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These Cities Have the Worst Commutes in America

June 28, 2016, 5:46 PM UTC
Record Travel Expected For Memorial Day Weekend
MIAMI, FL - MAY 27: Vehicle traffic is seen on I-95 as people prepare for the Memorial Day weekend on May 27, 2016 in Miami, Florida. AAA is predicting 34 million Americans will drive 50 miles or more for Memorial Day weekend, the most since 2005. (Photo by Joe Raedle/Getty Images)
Photograph by Joe Raedle—Getty Images

The greatest cities in the world are all essentially founded on a simple premise that boils down to: Get as many people as possible to the location where they can be as efficient as possible.

Here’s a list of that maybe should no longer be considered “great,” if commutes are factored in.

On Tuesday morning, Redfin, the online real estate data and brokerage company, released a database that ranks different metropolitan zip codes by commutes, as well as some other factors, including the size of a city and average incomes. Redfin calls the total score the opportunity index. The city that ended up on the bottom of the list, as the city with the worst commute in America, is, ironically, Detroit. Miami ranked No. 2. The city with the best commute in America: San Jose, Calif.

Redfin says that’s important not just for lifestyle choices and happiness, but also for your wallet. Commute times can be a major factor in determining home prices.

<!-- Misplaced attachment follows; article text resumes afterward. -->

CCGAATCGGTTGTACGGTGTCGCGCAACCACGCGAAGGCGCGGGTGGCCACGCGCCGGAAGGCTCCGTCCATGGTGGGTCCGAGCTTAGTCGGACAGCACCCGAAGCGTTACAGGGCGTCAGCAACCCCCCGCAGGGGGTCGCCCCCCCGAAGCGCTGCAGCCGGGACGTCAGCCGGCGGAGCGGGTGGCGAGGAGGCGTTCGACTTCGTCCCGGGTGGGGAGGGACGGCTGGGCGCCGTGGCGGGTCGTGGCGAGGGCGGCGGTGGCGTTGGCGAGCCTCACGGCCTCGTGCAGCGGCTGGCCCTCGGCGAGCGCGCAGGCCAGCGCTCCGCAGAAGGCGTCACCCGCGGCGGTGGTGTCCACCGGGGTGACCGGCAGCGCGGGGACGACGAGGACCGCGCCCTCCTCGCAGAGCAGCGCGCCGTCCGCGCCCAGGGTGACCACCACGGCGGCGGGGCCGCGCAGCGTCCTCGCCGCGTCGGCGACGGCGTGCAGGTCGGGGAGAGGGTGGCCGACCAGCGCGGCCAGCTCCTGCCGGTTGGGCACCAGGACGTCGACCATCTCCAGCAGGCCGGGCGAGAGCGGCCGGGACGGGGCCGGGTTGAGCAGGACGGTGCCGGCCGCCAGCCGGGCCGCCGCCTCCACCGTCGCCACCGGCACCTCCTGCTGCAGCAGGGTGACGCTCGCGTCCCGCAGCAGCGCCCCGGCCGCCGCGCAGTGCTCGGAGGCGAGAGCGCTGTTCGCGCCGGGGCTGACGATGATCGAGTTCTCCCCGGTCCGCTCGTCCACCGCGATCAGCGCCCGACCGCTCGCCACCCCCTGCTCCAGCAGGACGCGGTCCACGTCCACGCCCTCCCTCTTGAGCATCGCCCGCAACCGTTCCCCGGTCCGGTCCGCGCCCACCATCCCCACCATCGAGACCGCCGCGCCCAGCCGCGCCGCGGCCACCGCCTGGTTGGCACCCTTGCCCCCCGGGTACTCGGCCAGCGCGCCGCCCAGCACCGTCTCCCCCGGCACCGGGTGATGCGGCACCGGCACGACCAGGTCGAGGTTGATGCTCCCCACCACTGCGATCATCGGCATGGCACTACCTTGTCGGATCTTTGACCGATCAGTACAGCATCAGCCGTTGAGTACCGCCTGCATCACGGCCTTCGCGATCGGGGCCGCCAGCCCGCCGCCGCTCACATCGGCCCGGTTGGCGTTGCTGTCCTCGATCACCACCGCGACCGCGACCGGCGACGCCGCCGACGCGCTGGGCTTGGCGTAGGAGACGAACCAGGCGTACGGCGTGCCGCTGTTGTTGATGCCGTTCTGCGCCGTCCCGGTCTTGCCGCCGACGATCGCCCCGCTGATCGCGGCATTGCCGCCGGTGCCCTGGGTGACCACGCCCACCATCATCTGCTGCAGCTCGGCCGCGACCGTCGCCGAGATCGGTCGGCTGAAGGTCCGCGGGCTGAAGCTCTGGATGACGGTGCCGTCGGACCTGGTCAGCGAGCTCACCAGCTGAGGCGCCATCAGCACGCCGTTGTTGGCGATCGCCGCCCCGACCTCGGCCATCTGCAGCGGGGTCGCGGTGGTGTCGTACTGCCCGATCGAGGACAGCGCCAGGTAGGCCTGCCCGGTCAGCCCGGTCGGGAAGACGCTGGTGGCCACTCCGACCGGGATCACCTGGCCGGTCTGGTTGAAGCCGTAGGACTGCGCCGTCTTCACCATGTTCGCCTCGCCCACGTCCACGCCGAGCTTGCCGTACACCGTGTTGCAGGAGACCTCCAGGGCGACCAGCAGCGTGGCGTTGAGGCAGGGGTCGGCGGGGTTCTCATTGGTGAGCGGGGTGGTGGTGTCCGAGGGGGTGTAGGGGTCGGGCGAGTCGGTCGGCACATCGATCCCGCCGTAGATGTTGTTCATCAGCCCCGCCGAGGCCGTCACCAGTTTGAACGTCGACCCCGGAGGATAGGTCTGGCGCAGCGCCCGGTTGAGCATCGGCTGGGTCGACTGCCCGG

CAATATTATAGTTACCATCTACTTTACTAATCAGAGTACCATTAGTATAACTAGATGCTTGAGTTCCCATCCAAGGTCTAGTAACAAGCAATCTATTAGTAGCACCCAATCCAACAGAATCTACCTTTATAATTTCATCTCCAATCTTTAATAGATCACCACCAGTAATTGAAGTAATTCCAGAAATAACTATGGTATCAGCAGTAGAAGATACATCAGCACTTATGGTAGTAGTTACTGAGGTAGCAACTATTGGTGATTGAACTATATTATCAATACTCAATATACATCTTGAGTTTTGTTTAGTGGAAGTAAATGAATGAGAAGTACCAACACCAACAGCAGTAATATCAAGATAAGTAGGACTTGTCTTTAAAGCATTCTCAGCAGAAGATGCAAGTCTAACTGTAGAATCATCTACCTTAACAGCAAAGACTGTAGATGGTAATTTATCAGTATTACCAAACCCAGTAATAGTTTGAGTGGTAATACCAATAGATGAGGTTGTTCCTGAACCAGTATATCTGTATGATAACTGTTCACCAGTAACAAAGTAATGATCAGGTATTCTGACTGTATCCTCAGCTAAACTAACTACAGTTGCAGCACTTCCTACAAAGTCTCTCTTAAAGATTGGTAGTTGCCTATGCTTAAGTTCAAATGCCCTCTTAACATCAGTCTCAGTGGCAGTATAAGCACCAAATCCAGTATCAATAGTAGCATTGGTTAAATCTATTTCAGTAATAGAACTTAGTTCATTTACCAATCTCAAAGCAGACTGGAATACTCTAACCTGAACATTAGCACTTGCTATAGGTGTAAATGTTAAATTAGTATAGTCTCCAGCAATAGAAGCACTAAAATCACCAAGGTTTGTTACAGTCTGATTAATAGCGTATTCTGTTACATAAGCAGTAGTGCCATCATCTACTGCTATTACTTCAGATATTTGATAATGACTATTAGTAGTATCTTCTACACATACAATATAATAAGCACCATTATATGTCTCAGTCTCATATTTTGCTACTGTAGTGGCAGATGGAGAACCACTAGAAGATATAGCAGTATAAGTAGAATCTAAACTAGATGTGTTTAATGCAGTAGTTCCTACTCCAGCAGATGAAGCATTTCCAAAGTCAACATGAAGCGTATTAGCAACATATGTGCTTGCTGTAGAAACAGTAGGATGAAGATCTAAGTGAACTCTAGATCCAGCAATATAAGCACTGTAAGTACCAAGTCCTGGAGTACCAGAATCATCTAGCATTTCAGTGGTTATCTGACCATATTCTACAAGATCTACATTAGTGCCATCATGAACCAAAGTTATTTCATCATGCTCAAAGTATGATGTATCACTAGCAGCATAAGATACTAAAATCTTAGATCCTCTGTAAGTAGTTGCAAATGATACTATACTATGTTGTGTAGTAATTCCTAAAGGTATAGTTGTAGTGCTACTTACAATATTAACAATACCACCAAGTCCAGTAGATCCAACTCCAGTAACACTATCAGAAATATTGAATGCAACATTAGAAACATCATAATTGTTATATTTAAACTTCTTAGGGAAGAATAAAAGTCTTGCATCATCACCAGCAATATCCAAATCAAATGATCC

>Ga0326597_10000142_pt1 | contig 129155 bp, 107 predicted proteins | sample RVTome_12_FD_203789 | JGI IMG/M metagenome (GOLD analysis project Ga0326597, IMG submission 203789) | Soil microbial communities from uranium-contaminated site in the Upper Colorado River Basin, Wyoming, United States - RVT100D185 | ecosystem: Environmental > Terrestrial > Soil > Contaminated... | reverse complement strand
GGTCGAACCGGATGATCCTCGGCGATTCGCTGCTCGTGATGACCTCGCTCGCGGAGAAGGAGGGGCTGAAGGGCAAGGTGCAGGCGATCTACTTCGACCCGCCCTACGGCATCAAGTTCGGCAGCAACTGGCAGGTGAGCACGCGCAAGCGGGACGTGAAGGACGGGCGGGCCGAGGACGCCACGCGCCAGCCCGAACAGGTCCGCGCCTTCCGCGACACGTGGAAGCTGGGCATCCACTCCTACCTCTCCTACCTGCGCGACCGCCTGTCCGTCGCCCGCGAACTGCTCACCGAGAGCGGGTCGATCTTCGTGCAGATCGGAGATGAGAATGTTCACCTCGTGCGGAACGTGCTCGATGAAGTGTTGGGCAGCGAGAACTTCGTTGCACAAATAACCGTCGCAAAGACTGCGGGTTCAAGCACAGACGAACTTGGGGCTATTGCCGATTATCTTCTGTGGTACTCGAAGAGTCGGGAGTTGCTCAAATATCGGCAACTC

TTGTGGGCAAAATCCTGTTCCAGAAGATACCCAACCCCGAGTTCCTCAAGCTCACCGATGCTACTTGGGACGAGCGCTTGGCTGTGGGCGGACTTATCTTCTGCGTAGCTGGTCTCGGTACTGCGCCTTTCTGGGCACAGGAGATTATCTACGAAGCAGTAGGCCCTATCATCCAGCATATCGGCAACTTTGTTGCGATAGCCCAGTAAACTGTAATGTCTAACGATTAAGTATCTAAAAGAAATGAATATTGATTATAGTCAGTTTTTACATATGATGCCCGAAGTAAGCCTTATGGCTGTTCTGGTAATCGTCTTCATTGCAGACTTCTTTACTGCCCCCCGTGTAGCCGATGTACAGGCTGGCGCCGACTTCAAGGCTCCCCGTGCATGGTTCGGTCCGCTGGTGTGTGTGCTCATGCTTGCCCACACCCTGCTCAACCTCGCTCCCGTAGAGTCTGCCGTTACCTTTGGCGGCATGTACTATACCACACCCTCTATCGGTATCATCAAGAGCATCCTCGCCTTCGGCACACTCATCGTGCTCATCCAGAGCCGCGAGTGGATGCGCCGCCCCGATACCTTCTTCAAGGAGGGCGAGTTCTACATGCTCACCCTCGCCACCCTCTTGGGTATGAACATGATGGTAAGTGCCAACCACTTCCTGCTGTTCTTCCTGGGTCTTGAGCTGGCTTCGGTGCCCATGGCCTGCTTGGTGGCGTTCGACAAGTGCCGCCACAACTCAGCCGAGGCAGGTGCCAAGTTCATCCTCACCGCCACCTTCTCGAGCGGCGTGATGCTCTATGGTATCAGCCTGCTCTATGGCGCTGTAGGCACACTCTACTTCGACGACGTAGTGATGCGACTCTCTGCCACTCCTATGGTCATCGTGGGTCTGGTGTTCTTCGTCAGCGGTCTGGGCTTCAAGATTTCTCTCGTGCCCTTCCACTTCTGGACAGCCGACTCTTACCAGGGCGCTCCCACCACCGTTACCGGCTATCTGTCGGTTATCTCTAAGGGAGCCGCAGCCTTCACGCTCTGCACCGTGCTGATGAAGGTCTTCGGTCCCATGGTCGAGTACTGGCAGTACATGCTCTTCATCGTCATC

“Today, zip codes determine economic mobility,” says Redfin chief economist Nela Richardson, and that adds value to people’s potential homes.

There are some caveats to the ranking. For each city, Redfin look at the proximity of residents to jobs paying at least $40,000 within a half hour commute. And, here’s the big one, Redfin calculated commutes as how long it would take someone to get to work without needing a car. Redfin’s idea is that people trying to figure out where to live can use it to pick an address with maximum workplace opportunity. But if they had factored in car commuting other cities, potentially Los Angeles, would have ranked lower for commuters.

Nonetheless, the ranking provides an interesting measure of which cities are doing the best job of moving people around, getting them to the right jobs, without slowly killing them with excruciating commute times in the process.

There are some surprising results. In terms of best commutes, New York City lands at a meager 31, despite its internationally renowned transit system, mainly because high prices force so many people far from the city center and far from subways. Los Angeles, classically known as one of the worst commuting cities in America comes in at No. 20, eleven spaces ahead of New York City, in terms of best commutes in America, tied with Philadelphia.

Why does it matter? As urban areas grow, zoning requirements have also grown, limiting density and driving up prices, with the effect that only the wealthy can afford to easily get to work without a car—an unaffordable and inconvenient luxury in many dense areas. In some cities, public transit can make businesses more efficient by jamming people from a wide area into a small one during work hours. Otherwise, it falls to individual workers to pile on commuting hours (linked in study after study to poorer health) in order to get to the job where they can make the most money and contribute the most to the overall economy. The more cities can do to limit commute times the more efficient—and egalitarian—they become.